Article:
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HQ 963511

November 19, 2001

CLA-2 RR:CR:TE 963511 RH


TARIFF NO.: 6202.93.5011

Area Port Director
U.S. Customs Service
6747 Engle Road
Middleburg Heights, OH 44130

RE: Protest number 4103-99-100041; Water Resistant Garments; Additional U.S. Note 2, Chapter 62; Presumption of Correctness; Visible to the Naked Eye

Dear Port Director:

The purpose of this correspondence is to address the Application for Further Review of Protest (AFR) number 4103-99-100041, which you forwarded to our office for review.

Expeditors Tradewin, LLC, timely filed the AFR on behalf of Brandon Thomas, Ltd., against Customs liquidation of three entries of ladies nylon-polyester anoraks under subheading 6202.93.5011 of the Harmonized Tariff Schedule of the United States (HTSUS). The protestant contends that the merchandise is classifiable under subheading 6210.50.5020, HTSUS.


The garments under consideration are women’s anoraks composed of 52 percent nylon and 48 percent polyester. The fabric on the outer shell of the garments has an application of polyurethane on the inner surface. The anoraks are manufactured by Philippine Leather Made Apparel, Inc., in the Philippines.

The protestant entered the merchandise in July 1998, as stated above. On August 17, 1998, Customs issued a Request for Information (CF 28) to the protestant to submit a sample garment for testing.

After a Customs laboratory examined the sample and determined that it was not water resistant, Customs issued a Notice of Action (CF 29) advising the protestant that the merchandise would be classified under subheading 6202.93.5011, HTSUS.


What is the proper classification of the subject merchandise?


Classification of goods under the HTSUS is governed by the General Rules of Interpretation (GRIs). GRI 1 provides that classification shall be determined according to the terms of the headings and any relative section or chapter notes. Where goods cannot be classified solely on the basis of GRI 1, the remaining GRIs will be applied.

Heading 6210, HTSUS, provides for garments made up of fabrics of heading 5602, 5603, 5903, 5906 or 5907. Heading 5903, HTSUS, provides for textile fabrics impregnated, coated, covered, or laminated with plastics, other than tire cord fabrics. Note 2 to Chapter 59, HTSUS, states that heading 5903 applies to:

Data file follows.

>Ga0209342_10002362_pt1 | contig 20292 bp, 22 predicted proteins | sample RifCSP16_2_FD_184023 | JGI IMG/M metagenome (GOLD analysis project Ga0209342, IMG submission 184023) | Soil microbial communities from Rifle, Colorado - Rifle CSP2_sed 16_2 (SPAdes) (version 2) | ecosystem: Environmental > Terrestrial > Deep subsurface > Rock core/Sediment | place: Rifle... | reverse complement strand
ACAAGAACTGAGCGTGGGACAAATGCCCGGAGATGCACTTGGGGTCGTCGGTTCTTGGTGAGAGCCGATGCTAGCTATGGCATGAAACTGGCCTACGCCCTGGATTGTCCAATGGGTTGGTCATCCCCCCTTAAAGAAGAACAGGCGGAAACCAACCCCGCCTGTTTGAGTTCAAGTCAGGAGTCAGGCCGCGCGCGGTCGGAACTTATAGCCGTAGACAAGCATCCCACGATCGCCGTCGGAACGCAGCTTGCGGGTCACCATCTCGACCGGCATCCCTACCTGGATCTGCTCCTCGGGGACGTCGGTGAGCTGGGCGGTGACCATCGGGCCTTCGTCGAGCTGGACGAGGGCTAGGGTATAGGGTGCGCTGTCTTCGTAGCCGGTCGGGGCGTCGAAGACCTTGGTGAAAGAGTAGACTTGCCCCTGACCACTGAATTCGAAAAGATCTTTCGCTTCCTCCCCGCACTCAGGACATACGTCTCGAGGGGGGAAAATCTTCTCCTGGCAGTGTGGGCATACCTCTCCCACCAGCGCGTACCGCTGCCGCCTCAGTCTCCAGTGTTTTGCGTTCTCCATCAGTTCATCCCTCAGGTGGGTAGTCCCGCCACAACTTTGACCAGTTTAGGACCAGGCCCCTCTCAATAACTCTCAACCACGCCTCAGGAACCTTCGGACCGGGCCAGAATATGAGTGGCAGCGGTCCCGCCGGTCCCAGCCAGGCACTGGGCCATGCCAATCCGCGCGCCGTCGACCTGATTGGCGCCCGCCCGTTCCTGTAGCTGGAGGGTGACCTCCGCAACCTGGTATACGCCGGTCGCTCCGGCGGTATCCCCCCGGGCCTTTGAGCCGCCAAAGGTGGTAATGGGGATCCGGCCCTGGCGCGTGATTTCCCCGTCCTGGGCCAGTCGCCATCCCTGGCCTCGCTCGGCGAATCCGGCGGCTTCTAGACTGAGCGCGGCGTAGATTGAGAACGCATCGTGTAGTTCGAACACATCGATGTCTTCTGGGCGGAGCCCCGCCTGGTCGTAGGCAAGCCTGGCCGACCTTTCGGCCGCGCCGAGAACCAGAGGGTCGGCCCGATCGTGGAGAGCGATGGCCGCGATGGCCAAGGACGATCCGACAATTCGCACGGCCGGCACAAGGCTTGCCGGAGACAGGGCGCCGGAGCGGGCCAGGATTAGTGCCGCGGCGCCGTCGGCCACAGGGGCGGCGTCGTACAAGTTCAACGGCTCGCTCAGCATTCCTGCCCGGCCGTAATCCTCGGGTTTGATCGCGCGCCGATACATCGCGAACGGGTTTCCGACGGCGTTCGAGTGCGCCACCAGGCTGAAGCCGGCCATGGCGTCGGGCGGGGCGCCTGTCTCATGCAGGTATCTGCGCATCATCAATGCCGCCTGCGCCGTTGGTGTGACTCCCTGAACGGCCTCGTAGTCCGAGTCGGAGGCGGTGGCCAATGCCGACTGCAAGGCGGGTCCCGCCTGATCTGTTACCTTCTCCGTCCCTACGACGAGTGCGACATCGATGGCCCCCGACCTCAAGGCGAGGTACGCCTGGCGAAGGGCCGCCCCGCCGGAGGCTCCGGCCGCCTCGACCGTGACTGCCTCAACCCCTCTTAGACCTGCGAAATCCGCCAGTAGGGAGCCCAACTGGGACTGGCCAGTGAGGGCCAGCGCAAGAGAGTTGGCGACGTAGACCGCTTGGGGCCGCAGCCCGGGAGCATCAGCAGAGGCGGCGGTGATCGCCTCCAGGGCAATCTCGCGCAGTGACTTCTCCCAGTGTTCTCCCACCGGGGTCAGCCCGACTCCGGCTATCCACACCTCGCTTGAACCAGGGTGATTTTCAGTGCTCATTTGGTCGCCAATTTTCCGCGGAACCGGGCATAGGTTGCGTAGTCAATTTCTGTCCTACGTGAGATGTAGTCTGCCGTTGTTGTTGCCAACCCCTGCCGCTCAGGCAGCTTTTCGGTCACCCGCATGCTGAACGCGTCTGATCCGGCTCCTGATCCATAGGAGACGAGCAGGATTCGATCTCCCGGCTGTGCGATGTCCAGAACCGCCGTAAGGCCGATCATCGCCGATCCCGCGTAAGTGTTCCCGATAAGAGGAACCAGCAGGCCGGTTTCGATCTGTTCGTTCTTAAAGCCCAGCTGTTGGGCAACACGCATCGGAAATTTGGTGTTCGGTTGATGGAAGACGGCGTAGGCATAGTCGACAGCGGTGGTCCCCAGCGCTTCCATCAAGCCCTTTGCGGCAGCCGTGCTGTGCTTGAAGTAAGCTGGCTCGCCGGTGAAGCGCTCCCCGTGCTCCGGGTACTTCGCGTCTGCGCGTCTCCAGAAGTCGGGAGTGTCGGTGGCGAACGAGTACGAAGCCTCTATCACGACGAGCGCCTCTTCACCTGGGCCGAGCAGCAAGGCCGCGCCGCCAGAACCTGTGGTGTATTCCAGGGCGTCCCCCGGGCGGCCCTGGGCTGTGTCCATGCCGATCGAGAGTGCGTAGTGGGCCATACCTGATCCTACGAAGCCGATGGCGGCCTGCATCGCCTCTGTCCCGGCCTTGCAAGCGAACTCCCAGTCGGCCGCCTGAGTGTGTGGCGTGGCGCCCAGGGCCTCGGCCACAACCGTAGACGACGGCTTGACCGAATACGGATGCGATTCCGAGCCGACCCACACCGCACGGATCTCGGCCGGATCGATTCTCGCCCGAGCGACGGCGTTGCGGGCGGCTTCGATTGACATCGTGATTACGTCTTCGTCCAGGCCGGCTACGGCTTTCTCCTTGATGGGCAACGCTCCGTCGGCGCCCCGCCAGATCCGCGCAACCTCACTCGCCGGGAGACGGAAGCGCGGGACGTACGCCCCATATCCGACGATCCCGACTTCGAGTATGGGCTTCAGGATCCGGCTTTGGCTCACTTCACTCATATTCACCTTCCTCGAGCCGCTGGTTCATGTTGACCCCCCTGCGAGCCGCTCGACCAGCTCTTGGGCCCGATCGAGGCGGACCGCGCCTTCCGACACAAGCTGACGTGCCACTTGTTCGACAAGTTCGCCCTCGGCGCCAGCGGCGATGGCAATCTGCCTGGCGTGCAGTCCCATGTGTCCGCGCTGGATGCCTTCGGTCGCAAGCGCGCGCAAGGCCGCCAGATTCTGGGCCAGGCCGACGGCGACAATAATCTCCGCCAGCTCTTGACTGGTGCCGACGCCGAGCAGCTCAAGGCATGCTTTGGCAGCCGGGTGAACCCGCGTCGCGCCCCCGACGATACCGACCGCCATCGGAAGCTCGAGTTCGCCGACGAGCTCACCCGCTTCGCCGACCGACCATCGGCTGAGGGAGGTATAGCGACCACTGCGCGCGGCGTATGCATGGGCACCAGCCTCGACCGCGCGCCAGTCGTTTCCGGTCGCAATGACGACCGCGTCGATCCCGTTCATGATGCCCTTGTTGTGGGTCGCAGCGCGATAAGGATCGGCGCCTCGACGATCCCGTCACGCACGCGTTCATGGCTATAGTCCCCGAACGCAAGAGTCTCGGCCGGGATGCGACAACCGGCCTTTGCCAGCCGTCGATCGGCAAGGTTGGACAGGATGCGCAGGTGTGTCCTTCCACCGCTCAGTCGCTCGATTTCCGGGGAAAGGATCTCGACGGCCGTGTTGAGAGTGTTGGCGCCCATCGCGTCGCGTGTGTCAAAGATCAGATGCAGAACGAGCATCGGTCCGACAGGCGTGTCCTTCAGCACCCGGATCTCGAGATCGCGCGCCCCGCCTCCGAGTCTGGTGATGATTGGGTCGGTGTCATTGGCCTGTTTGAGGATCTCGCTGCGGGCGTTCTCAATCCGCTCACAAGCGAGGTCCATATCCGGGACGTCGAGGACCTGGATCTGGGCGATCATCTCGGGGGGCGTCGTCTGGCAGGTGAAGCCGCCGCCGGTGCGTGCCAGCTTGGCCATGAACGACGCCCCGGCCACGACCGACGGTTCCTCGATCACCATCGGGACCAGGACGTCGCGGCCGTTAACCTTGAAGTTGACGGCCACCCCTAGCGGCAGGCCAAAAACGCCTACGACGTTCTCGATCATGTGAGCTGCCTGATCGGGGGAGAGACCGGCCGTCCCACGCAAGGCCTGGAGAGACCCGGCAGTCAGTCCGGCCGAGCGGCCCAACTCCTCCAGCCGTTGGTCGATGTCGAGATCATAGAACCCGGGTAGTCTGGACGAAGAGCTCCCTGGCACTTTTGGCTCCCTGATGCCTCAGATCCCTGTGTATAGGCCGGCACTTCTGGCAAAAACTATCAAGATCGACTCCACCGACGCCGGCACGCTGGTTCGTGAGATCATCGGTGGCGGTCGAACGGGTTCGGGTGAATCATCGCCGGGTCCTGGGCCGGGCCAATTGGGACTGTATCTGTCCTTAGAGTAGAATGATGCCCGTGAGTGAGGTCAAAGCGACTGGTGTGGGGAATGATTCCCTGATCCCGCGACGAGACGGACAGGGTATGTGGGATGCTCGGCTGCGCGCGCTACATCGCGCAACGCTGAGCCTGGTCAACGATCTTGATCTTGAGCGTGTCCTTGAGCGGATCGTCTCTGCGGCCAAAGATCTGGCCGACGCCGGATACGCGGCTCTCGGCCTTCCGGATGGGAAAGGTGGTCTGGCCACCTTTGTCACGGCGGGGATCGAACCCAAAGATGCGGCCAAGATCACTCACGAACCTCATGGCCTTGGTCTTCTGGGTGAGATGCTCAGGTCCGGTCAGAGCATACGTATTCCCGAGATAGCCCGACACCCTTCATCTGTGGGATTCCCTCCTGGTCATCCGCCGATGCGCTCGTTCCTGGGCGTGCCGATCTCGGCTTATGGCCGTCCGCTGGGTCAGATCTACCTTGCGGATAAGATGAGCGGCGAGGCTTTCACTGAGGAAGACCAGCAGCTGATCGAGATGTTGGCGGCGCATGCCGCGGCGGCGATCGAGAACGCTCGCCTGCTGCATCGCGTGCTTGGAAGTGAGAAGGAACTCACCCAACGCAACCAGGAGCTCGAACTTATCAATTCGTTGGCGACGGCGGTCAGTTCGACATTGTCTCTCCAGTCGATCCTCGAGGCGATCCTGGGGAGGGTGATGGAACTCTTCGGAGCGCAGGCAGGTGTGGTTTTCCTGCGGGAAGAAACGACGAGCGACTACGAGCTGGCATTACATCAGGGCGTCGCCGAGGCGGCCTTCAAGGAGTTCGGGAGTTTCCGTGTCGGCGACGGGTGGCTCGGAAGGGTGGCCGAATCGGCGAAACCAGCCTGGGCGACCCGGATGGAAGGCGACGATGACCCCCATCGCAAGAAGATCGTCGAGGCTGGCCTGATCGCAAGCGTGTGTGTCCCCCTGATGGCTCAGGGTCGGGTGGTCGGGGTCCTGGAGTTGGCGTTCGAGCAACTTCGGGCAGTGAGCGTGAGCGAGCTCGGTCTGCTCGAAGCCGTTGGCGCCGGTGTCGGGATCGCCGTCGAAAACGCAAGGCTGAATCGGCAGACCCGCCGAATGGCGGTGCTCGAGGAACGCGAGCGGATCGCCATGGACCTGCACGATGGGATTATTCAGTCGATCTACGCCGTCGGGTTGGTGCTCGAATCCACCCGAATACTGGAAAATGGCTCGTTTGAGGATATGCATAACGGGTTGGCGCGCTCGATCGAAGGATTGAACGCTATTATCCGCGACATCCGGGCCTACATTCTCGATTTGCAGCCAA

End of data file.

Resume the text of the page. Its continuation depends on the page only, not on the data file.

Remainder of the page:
(a) Textile fabrics, impregnated, coated, covered or laminated with plastics, whatever the weight per square meter and whatever the nature of the plastic material (compact or cellular), other than:

(1) Fabrics in which the impregnation, coating or covering cannot be seen with the naked eye (usually chapters 50 to 55, 58 or 60); for the purpose of this provision, no account should be taken of any resulting change of color;

As set forth above, the sole criterion upon which Customs is to determine whether fabric is coated for purposes of classification under heading 5903, HTSUS, is clear and unambiguous: fabric is classifiable under heading 5903 if the plastic coating is visible to the naked eye. This office has established criterion by which Customs will deem coating visible to the naked eye. In Headquarters Ruling Letter (HQ) 083127, dated November 8, 1989, and HQ 087668, dated January 9, 1991, this office noted that where coating served to "blur" or "obscure" a fabric's underlying weave, the fabric was deemed visibly coated for purposes of classification within heading 5903, HTSUS.

In this case, both the Port Import Specialist and the National Import Specialist for this commodity examined the sample garment and determined that the polyurethane coating was not visible to the naked eye. They found that the only perceptible difference between the face and back of the outer shell fabric was a slight difference in color, for which no account should be taken under Note 2(a)(1), Chapter 59, HTSUS.

Alternatively, the protestant argues that the garments are classifiable under subheading 6202.93.4500, HTSUS, as water-resistant. In support of this claim, the protestant refers to an independent laboratory test performed by Intertek Testing Services on three samples of garments, allegedly the same as the sample tested by Customs.

For the purposes of certain specified subheadings, including the subheading in question, Additional U.S. Note 2, Chapter 62, HTSUS, reads:

[T]he term 'water resistant' means that garments classifiable in those subheadings must have a water resistance (see ASTM designations D 360081 and D 378179) such that, under a head pressure of 600 millimeters, not more than 1.0 gram of water penetrates after two minutes when tested in accordance with AATCC Test Method 351985. This water resistance must be the result of a rubber or plastics application to the outer shell, lining, or inner lining.

Customs laboratory report number 3-1998-30677, dated October 2, 1998, reads in relevant part: